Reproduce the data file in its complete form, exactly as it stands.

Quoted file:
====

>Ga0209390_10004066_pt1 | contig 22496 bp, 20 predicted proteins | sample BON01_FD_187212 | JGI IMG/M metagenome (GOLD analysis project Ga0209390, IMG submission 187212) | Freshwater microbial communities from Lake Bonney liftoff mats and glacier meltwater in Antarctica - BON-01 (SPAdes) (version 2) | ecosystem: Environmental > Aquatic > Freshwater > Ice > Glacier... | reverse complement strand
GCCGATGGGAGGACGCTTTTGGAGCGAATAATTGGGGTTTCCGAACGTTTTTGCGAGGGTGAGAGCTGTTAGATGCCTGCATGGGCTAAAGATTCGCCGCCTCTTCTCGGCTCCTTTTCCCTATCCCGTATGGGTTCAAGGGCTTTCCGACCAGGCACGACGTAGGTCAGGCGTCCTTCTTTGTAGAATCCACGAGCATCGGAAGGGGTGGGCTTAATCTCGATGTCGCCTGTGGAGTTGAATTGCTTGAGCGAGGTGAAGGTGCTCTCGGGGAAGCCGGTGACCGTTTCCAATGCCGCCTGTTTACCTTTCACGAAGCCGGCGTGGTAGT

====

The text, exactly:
>Ga0209390_10004066_pt1 | contig 22496 bp, 20 predicted proteins | sample BON01_FD_187212 | JGI IMG/M metagenome (GOLD analysis project Ga0209390, IMG submission 187212) | Freshwater microbial communities from Lake Bonney liftoff mats and glacier meltwater in Antarctica - BON-01 (SPAdes) (version 2) | ecosystem: Environmental > Aquatic > Freshwater > Ice > Glacier... | reverse complement strand
GCCGATGGGAGGACGCTTTTGGAGCGAATAATTGGGGTTTCCGAACGTTTTTGCGAGGGTGAGAGCTGTTAGATGCCTGCATGGGCTAAAGATTCGCCGCCTCTTCTCGGCTCCTTTTCCCTATCCCGTATGGGTTCAAGGGCTTTCCGACCAGGCACGACGTAGGTCAGGCGTCCTTCTTTGTAGAATCCACGAGCATCGGAAGGGGTGGGCTTAATCTCGATGTCGCCTGTGGAGTTGAATTGCTTGAGCGAGGTGAAGGTGCTCTCGGGGAAGCCGGTGACCGTTTCCAATGCCGCCTGTTTACCTTTCACGAAGCCGGCGTGGTAGT